SPAN Emergency Rule on Evictions and Foreclosures Summary updated 4.13 (pdf)

Disability-related Protections

Tenants with disabilities are entitled to reasonable accommodations when such accommodations may be necessary to afford them with an equal opportunity to use and enjoy a dwelling. Reasonable accommodations are changes in rules, policies, or practices.

Below are two samples that may be helpful in requesting reasonable accommodations during the COVID-19 pandemic. For example:

If a landlord has issued a tenant a notice to vacate, the tenant may use the following template to request that he/she/they be allowed to remain in the unit as a reasonable accommodation for their disabilities:

2020.4.21. NLG RA Training. Sample RA Template (pdf)

If a tenant requires an emotional support animal, the tenant may request that the landlord allow the tenant’s emotional support animal to live in the unit as an accommodation for his/her/their disabilities:

2020.4.21. NLG RA Training. Sample RA Template for ESA (pdf)

Local Protections

This is important: There is no blanket moratorium on evictions. Some evictions are still happening. If you have an eviction case right now, you need to call the courts immediately to find out what to do to protect yourself.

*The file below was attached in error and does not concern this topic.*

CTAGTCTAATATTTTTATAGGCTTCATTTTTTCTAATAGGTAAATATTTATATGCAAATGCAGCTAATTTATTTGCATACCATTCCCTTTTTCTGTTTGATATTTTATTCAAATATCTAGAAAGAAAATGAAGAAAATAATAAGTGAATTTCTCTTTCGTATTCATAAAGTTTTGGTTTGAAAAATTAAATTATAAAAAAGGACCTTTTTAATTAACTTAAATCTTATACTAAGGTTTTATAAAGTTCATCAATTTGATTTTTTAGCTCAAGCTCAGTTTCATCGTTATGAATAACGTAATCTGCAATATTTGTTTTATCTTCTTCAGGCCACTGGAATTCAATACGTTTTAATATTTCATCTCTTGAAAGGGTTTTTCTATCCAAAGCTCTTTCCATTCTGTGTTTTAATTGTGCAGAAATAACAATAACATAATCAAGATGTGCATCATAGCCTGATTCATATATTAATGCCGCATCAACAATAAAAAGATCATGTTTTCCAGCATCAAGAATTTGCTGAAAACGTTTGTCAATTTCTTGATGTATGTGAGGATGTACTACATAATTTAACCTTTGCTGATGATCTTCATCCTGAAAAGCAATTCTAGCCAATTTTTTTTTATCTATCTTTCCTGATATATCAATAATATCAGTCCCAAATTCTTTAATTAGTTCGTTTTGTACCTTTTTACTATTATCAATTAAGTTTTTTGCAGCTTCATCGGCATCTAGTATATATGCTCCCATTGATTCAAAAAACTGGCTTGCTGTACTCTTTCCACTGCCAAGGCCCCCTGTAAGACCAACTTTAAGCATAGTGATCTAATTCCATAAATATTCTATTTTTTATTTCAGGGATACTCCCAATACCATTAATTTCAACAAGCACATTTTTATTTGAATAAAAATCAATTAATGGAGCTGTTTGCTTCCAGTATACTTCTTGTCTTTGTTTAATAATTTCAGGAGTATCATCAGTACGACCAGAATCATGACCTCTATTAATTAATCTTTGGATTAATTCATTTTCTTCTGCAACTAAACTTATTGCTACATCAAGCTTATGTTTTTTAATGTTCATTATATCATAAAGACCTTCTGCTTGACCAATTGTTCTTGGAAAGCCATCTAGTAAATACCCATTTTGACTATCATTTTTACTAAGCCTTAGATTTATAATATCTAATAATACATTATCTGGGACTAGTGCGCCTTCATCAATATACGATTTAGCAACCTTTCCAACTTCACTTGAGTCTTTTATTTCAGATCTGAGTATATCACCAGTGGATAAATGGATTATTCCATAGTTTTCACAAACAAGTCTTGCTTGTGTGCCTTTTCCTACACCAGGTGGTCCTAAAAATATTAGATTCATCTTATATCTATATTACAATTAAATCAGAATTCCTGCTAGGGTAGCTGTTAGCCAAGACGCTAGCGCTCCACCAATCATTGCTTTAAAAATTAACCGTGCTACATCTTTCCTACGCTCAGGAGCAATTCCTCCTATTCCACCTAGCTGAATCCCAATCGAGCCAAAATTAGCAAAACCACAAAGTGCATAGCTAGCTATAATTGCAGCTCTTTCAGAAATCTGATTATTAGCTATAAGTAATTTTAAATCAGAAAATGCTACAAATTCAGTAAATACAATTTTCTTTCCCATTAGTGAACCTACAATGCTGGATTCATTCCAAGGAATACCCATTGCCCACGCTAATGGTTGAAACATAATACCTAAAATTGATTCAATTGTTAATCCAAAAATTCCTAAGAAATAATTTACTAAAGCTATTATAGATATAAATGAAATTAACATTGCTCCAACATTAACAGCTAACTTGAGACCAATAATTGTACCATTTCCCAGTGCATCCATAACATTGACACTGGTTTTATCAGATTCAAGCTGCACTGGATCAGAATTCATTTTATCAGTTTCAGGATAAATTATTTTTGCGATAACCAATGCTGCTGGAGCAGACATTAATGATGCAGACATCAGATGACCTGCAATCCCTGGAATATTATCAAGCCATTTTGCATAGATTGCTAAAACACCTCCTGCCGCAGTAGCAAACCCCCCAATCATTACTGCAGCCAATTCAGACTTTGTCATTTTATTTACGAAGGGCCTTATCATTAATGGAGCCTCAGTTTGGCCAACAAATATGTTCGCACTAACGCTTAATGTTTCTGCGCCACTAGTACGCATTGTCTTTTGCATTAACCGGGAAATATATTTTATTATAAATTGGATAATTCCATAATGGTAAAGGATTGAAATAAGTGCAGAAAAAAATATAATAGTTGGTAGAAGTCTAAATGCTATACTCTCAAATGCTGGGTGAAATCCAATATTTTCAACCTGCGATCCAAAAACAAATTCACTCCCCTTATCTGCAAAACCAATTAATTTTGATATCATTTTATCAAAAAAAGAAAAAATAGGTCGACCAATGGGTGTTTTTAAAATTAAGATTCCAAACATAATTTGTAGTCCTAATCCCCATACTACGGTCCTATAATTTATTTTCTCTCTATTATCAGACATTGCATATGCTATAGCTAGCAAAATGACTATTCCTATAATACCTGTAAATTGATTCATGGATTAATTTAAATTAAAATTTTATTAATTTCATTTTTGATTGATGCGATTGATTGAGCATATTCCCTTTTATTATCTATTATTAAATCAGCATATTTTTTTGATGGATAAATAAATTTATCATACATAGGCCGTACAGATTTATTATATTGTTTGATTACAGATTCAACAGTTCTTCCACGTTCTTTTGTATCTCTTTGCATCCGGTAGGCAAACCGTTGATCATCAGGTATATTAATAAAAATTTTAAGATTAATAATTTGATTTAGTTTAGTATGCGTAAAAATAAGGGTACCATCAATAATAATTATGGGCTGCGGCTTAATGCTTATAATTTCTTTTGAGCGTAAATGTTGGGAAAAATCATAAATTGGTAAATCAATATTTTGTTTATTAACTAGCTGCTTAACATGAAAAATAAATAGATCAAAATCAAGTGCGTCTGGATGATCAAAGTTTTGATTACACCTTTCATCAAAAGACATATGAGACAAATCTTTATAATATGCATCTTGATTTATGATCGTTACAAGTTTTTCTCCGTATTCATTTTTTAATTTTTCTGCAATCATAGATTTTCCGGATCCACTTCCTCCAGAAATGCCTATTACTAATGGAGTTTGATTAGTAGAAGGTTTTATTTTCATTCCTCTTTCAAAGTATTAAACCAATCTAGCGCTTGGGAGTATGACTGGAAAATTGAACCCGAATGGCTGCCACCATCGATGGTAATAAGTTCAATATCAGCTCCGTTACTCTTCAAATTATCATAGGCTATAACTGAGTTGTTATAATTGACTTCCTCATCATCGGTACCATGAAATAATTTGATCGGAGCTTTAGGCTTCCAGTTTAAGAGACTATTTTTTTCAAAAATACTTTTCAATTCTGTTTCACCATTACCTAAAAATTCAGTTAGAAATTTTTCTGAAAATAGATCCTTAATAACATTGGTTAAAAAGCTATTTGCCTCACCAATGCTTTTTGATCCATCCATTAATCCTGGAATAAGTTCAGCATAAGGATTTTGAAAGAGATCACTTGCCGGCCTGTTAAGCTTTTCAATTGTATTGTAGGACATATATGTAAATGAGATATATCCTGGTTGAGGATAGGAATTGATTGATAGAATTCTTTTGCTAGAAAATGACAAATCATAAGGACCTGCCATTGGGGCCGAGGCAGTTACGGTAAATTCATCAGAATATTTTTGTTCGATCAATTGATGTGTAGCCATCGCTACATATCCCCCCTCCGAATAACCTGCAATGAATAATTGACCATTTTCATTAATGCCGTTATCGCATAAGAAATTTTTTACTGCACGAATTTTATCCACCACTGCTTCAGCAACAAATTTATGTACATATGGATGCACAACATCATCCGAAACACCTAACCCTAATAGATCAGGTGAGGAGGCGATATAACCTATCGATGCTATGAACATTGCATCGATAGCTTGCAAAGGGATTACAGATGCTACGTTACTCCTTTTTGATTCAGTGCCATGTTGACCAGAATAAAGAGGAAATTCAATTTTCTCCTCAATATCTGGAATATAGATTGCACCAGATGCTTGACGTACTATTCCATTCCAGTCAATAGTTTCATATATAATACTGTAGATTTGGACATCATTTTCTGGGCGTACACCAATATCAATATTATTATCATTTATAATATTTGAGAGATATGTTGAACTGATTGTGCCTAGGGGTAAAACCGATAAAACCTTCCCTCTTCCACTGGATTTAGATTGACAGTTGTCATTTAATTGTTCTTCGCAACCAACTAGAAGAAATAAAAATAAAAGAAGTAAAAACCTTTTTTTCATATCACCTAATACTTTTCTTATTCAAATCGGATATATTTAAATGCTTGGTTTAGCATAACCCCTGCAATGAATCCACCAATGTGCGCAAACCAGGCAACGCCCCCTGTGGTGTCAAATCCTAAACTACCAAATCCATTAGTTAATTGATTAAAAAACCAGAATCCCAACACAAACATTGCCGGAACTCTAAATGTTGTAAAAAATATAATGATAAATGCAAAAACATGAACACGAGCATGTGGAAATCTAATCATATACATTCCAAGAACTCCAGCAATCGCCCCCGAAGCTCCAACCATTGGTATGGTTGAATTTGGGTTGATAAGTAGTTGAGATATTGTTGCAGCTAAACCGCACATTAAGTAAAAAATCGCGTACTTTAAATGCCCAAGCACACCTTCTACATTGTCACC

The Governor’s Executive Order and the Judicial Council’s emergency court rule apply statewide, but many cities and counties have their own order telling residents how evictions work right now. You should check your city or county’s order to find out more.

Every city is different. Some do not have an order of their own. Some city orders provide less protection than the state orders, and some provide more.

It is important to review any local order that may be in place for your city or county. Here are questions to consider when looking at a local order:

  1. Does the order protect renters from evictions?
  2. Are there other protections like a rent increase cap or ban on utility shut offs?
  3. Do you have to meet conditions for that protection? For example, are protections limited to circumstances:
    1. Where household income substantially decreased because you were laid off as a result of COVID-19, or
    2. Where you have substantial out-of-pocket medical expenses caused by the COVID-19 pandemic, or
    3. Where you have extraordinary childcare needs due to the pandemic?
  4. Do you need evidence to qualify for the protections? This may include pay stubs, letters from an employer, or records of medical expenses.
  5. How long do the protections last? Do they end as soon as the Stay At Home Order is lifted? Do they last for a period after that?
  6. Do the orders give tenants a set amount of time to pay back rent?

New orders come out every day. Check with your city or county for the most up to date information.

For more information, please visit the following links: